Will Iraq's Neighbors Help?

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Mike Nelson / Pool / AFP / Getty

Iraqi Prime Minister Nouri al-Maliki meets with U.S. Secretary of State Condoleezza Rice on the eve of Iraq's security conference, May 2, 2007, in the Egyptian Red Sea resort of Sharm el-Sheikh.

Secretary of State Condoleezza Rice came to the regional conference on Iraq under way in the Egyptian resort of Sharm el-Sheikh to remind Iraq's neighbors of their stake in helping end the conflict in the country. An Iraq that is unstable, she told them, will be "a force of instability for the region." None of Iraq's neighbors would disagree with that. But the problem is that most of them differ with Rice, as well as with the Iraqi government, on how to end the slaughter and achieve peace.

Rice called the meeting an "opportunity to signal strong support" for Iraqi Prime Minister Nouri al-Maliki, but many of Iraq's neighbors see the Maliki government as part of the problem. Although al-Maliki came to office through democratic elections and is supported by Washington, Arab governments in Sunni Muslim countries see the Shi'ite prime minister as an ally of Iran who is helping Tehran extend its influence in Iraq. "Al-Maliki is not representing all of Iraq's people," an Arab diplomat told TIME on the sidelines of the conference. "He is too Iranian. He's serving Iran's interests."

Arab officials complain that al-Maliki has dragged his feet on opening up the government to Iraqis who served in Saddam Hussein's regime, and that the manner in which the former dictator was executed last December was a deliberate provocation of the Sunnis. They say that al-Maliki has done little to dismantle Shi'ite militias such as the Mahdi Army, and suspect that he arranged for its leader, Moqtada Al-Sadr, to take refuge in Iran to escape arrest. Arab officials see the recent dismissal of some officers from the Iraqi armed forces as a purge orchestrated by al-Maliki because they were too aggressive in fighting the Mahdi Army.

Arab governments have welcomed the Sharm el-Sheikh conference as an opportunity to have their voices heard on the Iraq crisis. But apart from forgiving some loans dating from Saddam Hussein's rule, they have been reluctant to take further steps, such as giving strong political backing to al-Maliki's government, using their influence with Iraqi Sunni leaders to halt the insurgency and, in the case of Syria, to stem the flow of insurgents from Syria into Iraq.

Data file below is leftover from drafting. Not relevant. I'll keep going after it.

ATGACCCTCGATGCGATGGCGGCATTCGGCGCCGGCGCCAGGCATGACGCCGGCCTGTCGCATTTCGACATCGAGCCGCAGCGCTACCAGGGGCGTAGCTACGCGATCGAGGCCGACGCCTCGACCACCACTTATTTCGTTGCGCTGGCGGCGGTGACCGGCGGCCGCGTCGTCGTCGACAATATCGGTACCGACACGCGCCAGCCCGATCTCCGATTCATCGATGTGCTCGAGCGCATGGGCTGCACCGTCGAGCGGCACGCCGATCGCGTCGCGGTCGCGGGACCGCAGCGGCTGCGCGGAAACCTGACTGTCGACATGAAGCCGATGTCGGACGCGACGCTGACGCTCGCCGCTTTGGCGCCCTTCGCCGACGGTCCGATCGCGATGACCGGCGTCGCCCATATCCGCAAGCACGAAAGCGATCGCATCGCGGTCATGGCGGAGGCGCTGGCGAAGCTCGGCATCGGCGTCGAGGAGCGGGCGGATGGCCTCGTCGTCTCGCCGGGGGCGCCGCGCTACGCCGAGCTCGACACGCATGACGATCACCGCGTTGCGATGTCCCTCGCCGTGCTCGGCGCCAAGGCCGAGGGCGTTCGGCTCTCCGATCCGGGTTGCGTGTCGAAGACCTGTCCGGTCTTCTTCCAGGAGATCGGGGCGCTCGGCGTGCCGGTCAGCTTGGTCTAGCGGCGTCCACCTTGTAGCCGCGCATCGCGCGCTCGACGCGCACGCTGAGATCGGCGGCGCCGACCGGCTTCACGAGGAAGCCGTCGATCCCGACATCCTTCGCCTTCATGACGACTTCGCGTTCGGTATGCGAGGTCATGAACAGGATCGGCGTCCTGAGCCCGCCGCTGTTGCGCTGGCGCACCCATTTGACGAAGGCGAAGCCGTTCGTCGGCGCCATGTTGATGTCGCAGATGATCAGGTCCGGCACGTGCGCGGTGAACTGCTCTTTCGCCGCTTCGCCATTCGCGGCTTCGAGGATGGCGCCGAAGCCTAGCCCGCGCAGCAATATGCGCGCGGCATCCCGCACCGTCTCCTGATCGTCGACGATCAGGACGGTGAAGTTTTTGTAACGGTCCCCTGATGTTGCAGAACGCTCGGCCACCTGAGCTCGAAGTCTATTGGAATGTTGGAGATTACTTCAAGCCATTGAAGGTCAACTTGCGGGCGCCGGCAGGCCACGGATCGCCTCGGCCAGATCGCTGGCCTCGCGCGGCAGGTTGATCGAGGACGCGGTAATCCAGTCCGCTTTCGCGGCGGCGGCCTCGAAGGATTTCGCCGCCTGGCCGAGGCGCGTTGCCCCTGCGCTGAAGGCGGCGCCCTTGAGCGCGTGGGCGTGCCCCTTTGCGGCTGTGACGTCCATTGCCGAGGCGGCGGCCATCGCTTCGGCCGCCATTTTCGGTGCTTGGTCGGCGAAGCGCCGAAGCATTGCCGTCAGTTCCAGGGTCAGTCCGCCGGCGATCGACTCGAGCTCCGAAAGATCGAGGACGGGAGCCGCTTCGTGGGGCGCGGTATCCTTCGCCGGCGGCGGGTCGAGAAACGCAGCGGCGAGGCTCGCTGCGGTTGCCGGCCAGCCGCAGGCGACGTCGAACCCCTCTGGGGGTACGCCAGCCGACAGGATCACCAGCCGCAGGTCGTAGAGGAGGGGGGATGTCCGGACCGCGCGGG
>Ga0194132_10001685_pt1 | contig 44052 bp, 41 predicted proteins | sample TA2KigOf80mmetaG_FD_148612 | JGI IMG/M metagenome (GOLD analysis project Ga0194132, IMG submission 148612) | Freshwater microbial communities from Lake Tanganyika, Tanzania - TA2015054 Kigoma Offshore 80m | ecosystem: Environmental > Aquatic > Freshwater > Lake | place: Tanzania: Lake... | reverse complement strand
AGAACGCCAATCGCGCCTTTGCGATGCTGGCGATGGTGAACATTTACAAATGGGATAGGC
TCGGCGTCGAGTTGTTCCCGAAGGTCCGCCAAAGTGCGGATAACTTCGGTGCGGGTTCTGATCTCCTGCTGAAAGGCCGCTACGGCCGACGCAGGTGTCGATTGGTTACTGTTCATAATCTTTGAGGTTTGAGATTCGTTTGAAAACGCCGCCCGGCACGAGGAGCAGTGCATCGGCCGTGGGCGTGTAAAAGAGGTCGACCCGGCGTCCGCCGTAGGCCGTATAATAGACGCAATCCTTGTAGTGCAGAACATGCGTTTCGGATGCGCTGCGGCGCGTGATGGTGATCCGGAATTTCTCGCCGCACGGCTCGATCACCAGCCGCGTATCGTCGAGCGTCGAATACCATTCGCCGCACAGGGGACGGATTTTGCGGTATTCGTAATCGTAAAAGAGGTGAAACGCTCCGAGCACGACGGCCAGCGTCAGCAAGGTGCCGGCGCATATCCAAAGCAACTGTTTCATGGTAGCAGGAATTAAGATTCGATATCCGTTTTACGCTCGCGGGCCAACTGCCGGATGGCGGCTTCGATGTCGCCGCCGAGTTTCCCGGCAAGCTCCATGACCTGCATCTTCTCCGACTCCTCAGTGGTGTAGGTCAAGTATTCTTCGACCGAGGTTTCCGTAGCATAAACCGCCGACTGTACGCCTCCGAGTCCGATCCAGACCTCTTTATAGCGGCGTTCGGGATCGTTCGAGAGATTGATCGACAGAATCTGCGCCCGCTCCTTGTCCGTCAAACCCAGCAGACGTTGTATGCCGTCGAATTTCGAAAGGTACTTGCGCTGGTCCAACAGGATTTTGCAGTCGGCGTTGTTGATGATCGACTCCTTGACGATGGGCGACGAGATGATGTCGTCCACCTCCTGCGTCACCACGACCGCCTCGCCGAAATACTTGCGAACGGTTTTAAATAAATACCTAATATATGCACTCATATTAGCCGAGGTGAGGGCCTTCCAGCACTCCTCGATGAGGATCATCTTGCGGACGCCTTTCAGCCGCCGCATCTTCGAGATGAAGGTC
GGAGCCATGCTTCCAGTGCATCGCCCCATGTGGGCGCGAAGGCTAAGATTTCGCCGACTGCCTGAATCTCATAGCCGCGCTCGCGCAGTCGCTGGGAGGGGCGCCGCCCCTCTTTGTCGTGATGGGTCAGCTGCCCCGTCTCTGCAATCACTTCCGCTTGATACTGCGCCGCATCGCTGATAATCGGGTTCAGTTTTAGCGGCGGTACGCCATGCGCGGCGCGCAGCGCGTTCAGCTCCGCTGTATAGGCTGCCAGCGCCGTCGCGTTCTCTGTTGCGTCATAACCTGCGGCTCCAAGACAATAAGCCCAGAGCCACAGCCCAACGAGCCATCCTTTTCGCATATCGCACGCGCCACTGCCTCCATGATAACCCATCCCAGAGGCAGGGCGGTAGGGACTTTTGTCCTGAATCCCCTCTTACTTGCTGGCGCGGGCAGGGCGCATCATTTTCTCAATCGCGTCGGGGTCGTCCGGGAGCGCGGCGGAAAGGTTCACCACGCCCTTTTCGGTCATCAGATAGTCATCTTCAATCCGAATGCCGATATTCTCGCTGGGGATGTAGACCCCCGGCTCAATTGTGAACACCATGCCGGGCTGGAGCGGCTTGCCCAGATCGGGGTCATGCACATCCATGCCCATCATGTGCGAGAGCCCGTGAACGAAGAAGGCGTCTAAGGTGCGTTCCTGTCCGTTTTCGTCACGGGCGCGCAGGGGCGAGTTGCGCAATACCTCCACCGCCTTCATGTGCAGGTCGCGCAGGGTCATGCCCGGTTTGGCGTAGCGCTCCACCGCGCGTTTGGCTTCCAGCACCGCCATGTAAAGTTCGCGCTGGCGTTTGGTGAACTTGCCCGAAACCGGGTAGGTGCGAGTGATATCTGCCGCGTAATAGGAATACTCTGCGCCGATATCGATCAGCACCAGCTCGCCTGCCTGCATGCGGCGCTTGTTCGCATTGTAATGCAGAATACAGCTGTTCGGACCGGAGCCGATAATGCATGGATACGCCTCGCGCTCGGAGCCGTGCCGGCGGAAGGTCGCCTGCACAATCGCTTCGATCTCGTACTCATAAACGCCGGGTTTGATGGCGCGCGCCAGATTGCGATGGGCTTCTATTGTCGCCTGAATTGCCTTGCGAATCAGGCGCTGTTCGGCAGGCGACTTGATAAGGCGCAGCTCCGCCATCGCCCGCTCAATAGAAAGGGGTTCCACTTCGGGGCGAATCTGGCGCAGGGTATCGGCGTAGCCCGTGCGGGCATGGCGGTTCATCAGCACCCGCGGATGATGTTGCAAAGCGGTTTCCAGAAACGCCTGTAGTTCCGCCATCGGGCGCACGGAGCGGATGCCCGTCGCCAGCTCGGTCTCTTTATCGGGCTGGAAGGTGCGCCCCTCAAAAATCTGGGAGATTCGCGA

Despite some recent government steps toward national reconciliation, such as introducing (although not yet passing) legislation to share oil revenues equitably among Iraq's ethnic regions, Arab leaders remain to be convinced that al-Maliki will follow through. Saudi Arabia recently announced a willingness to write off billions in Iraqi debts, but in signs of Riyadh's displeasure, King Abdullah bin Abdulaziz al Saud called the U.S. presence in Iraq "illegitimate," and refused to receive al-Maliki in Saudi Arabia. Saudi Foreign Minister Saud al Faisal told the conference that the Kingdom wants to see "true national reconciliation" and "the dissolving of the militias."

Some Arab leaders fear that national reconciliation efforts may be too little, too late. Hisham Youssef, a senior Arab League official, complains that Arab efforts to push reconciliation talks at a 2004 Iraq conference in Sharm el-Sheikh were largely ignored, and now the spread of sectarian killings has made peace between Sunnis and Shi'ites more difficult. "There are hundreds of thousands, maybe millions, of people who are now looking for revenge," he says.

Neighborly cooperation is further complicated by a host of side issues. The Syrian regime is doing less than it could to hinder Iraqi insurgents using Syria as a logistical base, so long as the U.S. continues to squeeze Syria on other fronts. Similarly, Iran, facing a U.S. campaign to strengthen U.N. sanctions over its nuclear program, sees Iraq as a venue to pursue its rivalry with the U.S. for regional influence.

And neighboring countries face domestic political constraints on their ability to help stabilize Iraq. In Turkey, where the military last week threatened to intervene in a political crisis over the election of an Islamist president, a senior army official recently warned that the Turkish armed forces should intervene against Kurdish rebels in northern Iraq. Although all of Iraq's neighbors except Kuwait opposed the invasion of Iraq, many are now deeply worried that growing American domestic opposition to the war will force a precipitous U.S. withdrawal that could exacerbate the chaos.

In his opening address, Maliki thanked Iraq's neighbors for their pledges of support and said he considered the conference a big success for Iraq. But behind the pleasantries, nagging disagreements are a reminder of the long, complicated road ahead before the Iraq crisis is over.